The Coronavirus (COVID-19) pandemic has already created an environment of panic and hysteria, unlike any seen since the days of HIV/AIDS in the late 90’s. With 80% of consumers “very aware” of Coronavirus, 45% “very concerned” about the virus and 29% stating the virus has “greatly influenced their behavior”, decisions and activities change depending on who you are. Age, income, whether you have children or not, gender, marital status, ethnicity, and employment status all have an impact on your decisions when it comes to the Coronavirus.
The Travel Industry Has Been Hit Hard
More than a third (37%) of all respondents have cancelled or postponed their cruise due to the coronavirus, led by Generation Z and Millennials. Those making $75,000 or more are more likely to have cancelled domestic land-based travel and almost twice as likely to have cancelled international land-based travel plans. Men, those who are married, and those who have children are more likely to have changed their travel plans during the pandemic.
Of note, those with full-time employment are least likely to have changed their travel plans.
Grocery Stores Are Feeling the Pinch as Consumers Stockpile Supplies
Baby Boomers are least likely to spend more than usual, and Millennials are most likely. 23% of all consumers will spend more, an average of 42% more. 45% of all consumers have stockpiled products because of the coronavirus. 47% are stockpiling groceries, 30% are stockpiling paper products (tissue, toilet paper, etc.), and 27% are stockpiling canned and shelf-stable products. Those with less than $75,000 in income are much less likely to stockpile supplies compared with income of $75,000 or more. Those without children are more likely to stockpile supplies, which is an interesting find. It is possible those with children understand better how much they will need to purchase to survive, while the concept of stockpiling is all new to those without children. Single women are more likely to stockpile supplies than men. Asian Americans are least likely to stockpile compared with African American and white Americans.
Grocery Stores, Social Events and Places With Lots of People Are Being Avoided by 1/3 of Consumers
Millennials are least likely to avoid crowds, as are people with less than $75,000 in income. Parents appear to be more concerned with the virus and this has impacted behavior dramatically through social distancing. Women and married people exhibit the same social safeguards. All three groups of people (parents, women and married people) are more likely to avoid social events, grocery stores, eating out, shaking hands and more likely to wear a face mask. Asian Americans are also most likely to avoid social locations. Overall, 46% of consumers are avoiding eating out, 65% are avoiding shaking hands, and 60% are avoiding social gatherings. Generation Z and Millennials are most likely to avoid these gatherings.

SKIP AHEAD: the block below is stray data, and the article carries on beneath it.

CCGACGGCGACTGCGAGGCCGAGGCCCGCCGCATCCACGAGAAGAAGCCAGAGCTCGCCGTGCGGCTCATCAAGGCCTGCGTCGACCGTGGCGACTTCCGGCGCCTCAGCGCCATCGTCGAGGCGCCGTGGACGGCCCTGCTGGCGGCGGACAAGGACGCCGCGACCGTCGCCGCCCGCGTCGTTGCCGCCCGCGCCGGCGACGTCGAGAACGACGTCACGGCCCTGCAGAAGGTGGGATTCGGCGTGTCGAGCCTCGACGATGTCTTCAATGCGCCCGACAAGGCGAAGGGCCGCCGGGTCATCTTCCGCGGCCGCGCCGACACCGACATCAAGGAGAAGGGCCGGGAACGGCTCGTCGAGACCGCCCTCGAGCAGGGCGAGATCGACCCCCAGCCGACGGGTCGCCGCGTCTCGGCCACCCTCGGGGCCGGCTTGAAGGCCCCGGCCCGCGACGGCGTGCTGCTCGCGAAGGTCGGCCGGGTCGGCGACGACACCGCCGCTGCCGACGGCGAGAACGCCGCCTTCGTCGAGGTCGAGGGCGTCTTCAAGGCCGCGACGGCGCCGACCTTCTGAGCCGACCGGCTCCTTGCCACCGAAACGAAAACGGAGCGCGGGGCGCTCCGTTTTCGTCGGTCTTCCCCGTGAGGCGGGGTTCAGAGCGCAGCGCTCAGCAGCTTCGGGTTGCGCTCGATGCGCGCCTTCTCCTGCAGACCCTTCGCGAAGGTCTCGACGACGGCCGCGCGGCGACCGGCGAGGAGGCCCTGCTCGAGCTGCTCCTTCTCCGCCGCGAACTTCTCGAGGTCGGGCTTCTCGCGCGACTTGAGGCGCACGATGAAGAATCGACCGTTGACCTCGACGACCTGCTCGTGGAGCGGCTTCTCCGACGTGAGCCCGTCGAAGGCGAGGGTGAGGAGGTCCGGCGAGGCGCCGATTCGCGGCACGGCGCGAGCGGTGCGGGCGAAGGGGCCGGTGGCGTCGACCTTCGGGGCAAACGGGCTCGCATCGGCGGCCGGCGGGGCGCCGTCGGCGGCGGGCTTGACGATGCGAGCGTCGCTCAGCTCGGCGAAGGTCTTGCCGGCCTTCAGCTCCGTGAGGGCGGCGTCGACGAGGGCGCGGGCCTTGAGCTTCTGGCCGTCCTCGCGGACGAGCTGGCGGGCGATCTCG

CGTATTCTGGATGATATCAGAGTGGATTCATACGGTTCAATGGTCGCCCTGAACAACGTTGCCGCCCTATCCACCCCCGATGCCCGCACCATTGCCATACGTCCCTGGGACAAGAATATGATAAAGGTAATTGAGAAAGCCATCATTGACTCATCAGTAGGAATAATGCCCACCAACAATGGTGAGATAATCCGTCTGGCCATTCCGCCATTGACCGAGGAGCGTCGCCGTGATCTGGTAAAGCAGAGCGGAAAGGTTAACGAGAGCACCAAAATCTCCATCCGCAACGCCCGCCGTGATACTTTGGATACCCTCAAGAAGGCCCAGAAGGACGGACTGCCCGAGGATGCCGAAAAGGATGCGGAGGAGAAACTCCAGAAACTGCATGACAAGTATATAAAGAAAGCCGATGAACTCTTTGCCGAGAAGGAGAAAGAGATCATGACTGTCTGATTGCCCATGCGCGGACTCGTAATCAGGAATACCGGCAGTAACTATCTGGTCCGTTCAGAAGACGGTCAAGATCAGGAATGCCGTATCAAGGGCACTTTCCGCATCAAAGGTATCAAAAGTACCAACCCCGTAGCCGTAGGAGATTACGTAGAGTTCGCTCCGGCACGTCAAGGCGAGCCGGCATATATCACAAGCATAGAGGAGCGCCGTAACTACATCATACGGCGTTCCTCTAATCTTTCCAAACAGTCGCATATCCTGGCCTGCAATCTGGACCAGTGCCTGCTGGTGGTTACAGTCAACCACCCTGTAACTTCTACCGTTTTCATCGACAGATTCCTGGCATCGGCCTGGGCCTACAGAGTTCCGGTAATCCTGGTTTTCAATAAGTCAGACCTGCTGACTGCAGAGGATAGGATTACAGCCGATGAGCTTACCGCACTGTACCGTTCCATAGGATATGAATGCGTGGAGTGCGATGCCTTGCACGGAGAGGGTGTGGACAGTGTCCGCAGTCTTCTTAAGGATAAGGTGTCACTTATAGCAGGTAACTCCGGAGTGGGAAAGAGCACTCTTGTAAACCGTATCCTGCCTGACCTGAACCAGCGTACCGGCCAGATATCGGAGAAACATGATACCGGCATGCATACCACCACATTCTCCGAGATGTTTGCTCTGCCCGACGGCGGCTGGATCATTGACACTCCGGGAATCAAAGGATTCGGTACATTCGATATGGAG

Consumers making less than $75,000 are least likely to make these social changes, and most likely to report no change to their social activities.
International Commerce Has Been Affected Greatly
Despite current guidance that products produced in China should have no ill health effects, one-third of consumers have stopped purchasing products from China. Consumers with incomes of $75,000 or higher are more likely to continue purchasing products from China and are more likely their overall spending has increased compared with lower income individuals. Parents are most likely to discontinue buying from China and more likely to have increased their overall spending compared to those without children.
Large Purchases Are Unchanged Until the Economy Has Stabilized, a Hopeful Sign
37% of all consumers, and half of those making $75,000 or more, have delayed their vacations in response to the Coronavirus, compared with only 30% with incomes of $75,000 or less. Baby Boomers, for example, have not changed their large purchases compared with the younger generations.
Younger Generations Are Looking for Financial Safety Nets During the Pandemic
Gen Z and Millennials are most likely to have applied for a new credit card. Those with incomes north of $75,000 have applied for both a new credit card and a personal loan as have people with children.
These safety nets have become top of mind as consumer confidence in the local economy has waned by 69%, and 79% for the global economy because of the Coronavirus, led by Millennials at 73% and 82%, respectively.
The Coronavirus has uprooted our society and made the public re-evaluate how the economy works locally and globally. While it is true that younger generations think about the repercussions differently from older generations, your income and being a parent are better indicators of the decisions you will make during this global health scare.
This study was conducted for ScoreSense using the online portal by PeopleFish. Surveys were collected in March 2020, among a sample of 1,112 consumers in California, Hawaii, Illinois, New York, Texas, and Washington State aged 18+. The margin of error for total respondents is +/-2.9% at the 95% confidence level.